Any person who lives in Maine for more than 183 days out of the year will have to file a state income tax return or 1040. Even if you do not live in Maine you could have to file a state income tax return. Anybody who receives income from a source in Maine will have to pay the state income tax.
Pension Income Deduction
You can deduct up to $6,000 in pension income from your Maine income tax return as long as that income is included in the adjusted gross income in your federal tax return. Married couples filing jointly can deduct up to $12,000 in pension income as long as it is listed on their federal tax return.
You no longer have to deduct Social Security and Railroad Retirement income from the Pension Income Deduction. This means most Maine residents will be able to take advantage of this deduction. To get this tax break you will have to complete the Pension Income Deduction Worksheet found in the Maine income tax booklet.
Retirement income that qualifies for the Pension Income Deduction includes: federal pensions, state pensions, military pensions, most private pensions, employee annuities, local government pensions, teacher's pensions, SIMPLE plans, and some deferred compensation plans. Some private pensions and IRAs may not qualify for this deduction so you will have to check with Maine Revenue Services before deducting them.
Maine Income Tax
Maine has a graduated income tax rate which means the more taxable income you have the more you pay. Married couples filing separately pay the same rate as single filers in Maine.
The lowest rate is 2% for individuals with up to $5,000 in taxable income and married couples filing jointly with up to $7,500 in taxable income. Individuals that have $5,000-$9,950 in taxable income and married couples filing jointly that have $7,500-$14,900 in taxable income pay a rate of 4.5%. Individual filers that make between $9,950 and $19,950 in taxable income and married couples filing jointly with between $14,900 and $29,900 in taxable income pay 7%. Married couples filing jointly who have more than $29,900 in taxable income and single filers with more than $19,950 pay a rate of 8.5%.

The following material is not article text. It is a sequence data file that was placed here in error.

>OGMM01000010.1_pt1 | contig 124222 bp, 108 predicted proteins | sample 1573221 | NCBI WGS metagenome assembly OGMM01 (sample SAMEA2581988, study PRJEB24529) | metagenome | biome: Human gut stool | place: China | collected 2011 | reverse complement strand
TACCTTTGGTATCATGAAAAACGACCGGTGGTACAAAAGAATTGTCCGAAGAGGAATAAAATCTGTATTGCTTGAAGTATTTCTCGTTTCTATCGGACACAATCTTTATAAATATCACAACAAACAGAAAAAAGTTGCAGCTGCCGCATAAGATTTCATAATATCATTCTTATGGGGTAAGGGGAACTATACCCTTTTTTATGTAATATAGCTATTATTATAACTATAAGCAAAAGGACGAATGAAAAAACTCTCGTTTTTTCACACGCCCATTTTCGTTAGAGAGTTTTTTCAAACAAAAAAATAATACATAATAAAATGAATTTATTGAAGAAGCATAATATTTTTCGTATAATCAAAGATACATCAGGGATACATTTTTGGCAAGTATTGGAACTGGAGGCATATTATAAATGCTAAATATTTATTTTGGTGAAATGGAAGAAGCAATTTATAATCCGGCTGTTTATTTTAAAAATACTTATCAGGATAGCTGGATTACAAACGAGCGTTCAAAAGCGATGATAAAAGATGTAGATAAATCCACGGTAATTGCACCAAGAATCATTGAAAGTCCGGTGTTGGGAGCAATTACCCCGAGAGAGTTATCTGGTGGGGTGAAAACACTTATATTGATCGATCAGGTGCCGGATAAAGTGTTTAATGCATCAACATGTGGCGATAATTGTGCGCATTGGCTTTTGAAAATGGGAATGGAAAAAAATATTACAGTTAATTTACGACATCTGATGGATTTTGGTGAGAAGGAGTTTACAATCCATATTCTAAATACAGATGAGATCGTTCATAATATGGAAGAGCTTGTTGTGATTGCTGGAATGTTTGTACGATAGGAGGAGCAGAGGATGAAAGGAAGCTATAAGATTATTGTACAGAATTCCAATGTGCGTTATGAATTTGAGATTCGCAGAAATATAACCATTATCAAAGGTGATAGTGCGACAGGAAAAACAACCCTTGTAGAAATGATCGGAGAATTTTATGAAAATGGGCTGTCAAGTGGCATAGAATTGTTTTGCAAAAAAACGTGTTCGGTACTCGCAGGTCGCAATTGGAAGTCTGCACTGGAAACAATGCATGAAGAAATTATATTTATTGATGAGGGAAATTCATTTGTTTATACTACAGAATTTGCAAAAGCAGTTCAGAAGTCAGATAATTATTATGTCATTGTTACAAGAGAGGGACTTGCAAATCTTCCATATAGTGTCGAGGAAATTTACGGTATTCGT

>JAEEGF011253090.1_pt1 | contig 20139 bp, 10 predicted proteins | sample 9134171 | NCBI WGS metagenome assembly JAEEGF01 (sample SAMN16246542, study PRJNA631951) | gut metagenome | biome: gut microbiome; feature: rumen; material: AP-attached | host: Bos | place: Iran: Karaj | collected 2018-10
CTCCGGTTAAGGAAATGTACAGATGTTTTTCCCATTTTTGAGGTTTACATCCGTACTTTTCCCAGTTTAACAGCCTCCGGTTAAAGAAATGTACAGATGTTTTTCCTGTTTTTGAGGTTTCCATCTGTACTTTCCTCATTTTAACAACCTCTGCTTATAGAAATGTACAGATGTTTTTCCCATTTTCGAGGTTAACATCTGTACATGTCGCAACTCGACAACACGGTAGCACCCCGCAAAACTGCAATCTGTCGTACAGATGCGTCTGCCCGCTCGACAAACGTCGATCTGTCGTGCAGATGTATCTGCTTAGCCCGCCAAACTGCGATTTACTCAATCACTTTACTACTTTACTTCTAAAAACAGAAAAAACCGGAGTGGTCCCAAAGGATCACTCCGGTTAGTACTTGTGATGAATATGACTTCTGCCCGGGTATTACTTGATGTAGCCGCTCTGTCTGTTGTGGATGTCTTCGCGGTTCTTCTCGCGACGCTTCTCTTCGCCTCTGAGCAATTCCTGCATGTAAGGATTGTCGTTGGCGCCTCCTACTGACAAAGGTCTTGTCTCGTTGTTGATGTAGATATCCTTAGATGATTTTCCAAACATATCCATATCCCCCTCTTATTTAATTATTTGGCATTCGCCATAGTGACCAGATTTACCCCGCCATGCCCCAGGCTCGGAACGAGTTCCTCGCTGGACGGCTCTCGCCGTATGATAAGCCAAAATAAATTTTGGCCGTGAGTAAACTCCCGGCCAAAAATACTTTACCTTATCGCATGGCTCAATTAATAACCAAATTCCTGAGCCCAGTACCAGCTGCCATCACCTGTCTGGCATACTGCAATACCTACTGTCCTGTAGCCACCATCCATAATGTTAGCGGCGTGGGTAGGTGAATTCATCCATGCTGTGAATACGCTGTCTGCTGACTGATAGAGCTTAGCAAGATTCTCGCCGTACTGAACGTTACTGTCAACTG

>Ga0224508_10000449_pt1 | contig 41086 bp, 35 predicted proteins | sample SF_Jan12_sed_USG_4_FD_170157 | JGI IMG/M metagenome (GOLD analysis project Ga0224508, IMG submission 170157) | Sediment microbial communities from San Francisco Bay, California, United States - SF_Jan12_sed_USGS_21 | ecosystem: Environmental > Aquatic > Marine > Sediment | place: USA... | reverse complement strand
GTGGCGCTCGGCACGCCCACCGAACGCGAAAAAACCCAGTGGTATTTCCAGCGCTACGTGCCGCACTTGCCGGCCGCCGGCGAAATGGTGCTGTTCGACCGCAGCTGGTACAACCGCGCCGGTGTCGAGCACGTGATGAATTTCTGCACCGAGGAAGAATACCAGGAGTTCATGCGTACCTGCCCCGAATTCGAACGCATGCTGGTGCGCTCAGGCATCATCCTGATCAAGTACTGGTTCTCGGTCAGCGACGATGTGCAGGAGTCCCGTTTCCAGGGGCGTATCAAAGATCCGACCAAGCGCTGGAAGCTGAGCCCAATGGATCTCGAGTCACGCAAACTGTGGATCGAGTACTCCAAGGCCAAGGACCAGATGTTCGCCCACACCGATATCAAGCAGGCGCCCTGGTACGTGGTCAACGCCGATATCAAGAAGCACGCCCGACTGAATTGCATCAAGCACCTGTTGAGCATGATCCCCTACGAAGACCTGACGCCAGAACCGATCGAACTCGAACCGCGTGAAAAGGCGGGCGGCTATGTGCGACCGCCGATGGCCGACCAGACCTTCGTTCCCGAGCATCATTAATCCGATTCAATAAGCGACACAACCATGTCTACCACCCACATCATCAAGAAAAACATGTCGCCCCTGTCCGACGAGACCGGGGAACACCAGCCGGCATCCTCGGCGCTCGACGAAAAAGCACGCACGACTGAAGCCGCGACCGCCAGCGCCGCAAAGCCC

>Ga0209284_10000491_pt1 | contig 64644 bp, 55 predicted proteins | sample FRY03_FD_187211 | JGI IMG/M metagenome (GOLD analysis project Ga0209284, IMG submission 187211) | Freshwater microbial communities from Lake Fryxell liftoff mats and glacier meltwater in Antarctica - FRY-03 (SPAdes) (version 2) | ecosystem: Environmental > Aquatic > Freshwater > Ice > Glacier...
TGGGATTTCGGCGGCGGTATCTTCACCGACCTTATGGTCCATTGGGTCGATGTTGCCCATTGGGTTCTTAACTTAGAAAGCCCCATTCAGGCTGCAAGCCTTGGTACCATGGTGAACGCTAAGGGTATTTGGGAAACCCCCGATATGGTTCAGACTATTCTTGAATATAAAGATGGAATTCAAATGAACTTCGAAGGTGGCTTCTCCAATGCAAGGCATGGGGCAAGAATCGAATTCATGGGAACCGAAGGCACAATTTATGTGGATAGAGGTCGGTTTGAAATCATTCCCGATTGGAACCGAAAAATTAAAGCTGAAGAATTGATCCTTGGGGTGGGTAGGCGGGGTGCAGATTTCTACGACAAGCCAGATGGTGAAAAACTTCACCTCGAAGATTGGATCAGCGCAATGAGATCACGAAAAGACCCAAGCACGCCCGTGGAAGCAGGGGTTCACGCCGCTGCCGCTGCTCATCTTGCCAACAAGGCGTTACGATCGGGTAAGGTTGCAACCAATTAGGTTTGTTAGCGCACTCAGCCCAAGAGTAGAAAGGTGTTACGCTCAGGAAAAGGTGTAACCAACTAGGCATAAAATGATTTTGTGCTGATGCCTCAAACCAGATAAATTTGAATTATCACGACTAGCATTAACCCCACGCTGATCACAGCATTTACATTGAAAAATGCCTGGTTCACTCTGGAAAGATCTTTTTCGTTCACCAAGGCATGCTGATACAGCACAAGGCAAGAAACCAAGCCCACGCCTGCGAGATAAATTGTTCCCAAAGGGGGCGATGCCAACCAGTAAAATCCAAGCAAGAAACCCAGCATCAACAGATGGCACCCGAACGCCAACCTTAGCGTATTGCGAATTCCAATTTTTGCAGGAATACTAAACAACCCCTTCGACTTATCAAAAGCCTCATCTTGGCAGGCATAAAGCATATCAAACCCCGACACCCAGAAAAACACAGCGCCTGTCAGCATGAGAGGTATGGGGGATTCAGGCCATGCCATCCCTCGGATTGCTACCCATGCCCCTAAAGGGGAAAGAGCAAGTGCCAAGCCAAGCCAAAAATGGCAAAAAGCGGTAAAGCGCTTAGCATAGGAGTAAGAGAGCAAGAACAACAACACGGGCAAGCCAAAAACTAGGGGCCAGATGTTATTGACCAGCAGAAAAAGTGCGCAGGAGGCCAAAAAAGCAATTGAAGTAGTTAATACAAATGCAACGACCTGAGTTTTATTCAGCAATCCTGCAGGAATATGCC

The standard income tax deduction in Maine is $5,800 for single filers, $9,650 for married couples filing jointly, $8,500 for head of household and $4,825 for married couples filing separately.
Maine Sales Tax
Maine has a state sales tax of 5% that applies to most retail transactions. There is also a state lodging tax of 7% and a car rental tax of 10%. Food purchased from grocery stores is exempt from sales tax in Maine. Food from restaurants and cooked food purchased from grocery stores is subject to a 7% tax. Propane and fuel oil used for heating is exempt for the state sales tax. Prescription drugs are exempt from the sales tax. There are local sales taxes in Maine so sales taxes can be higher in some areas.
Maine Property Tax
Maine has two kinds of property taxes, local property taxes collected by cities, towns and townships, and state property tax. In the Unorganized Territory (the part of Maine with no local government) the state collects the property taxes. Over half of Maine is in the Unorganized Territory. If your property is in the Unorganized Territory, Maine Revenue Services assesses and collects your property tax. If you live outside of it your local government handles your property taxes.
If you own a home you live in year round in Maine you could qualify for a $10,000 Homestead Property Tax Exemption. If you are a veteran and you are over 62 you could qualify for an additional $6,000 Property Tax Exemption">.
If the amount of property taxes you paid on your home in 2009 was more than 4% of your income you could qualify for a Circuit Breaker Property Tax Refund. To get this refund your income must be under $64,950 if you are single or $86,600 if you are married. If you rent your home you can qualify for this refund if your rent was more than 20% of your household income.
|Cost of Living Rank:||#39|
|Income Tax:||2.0% - 8.5%|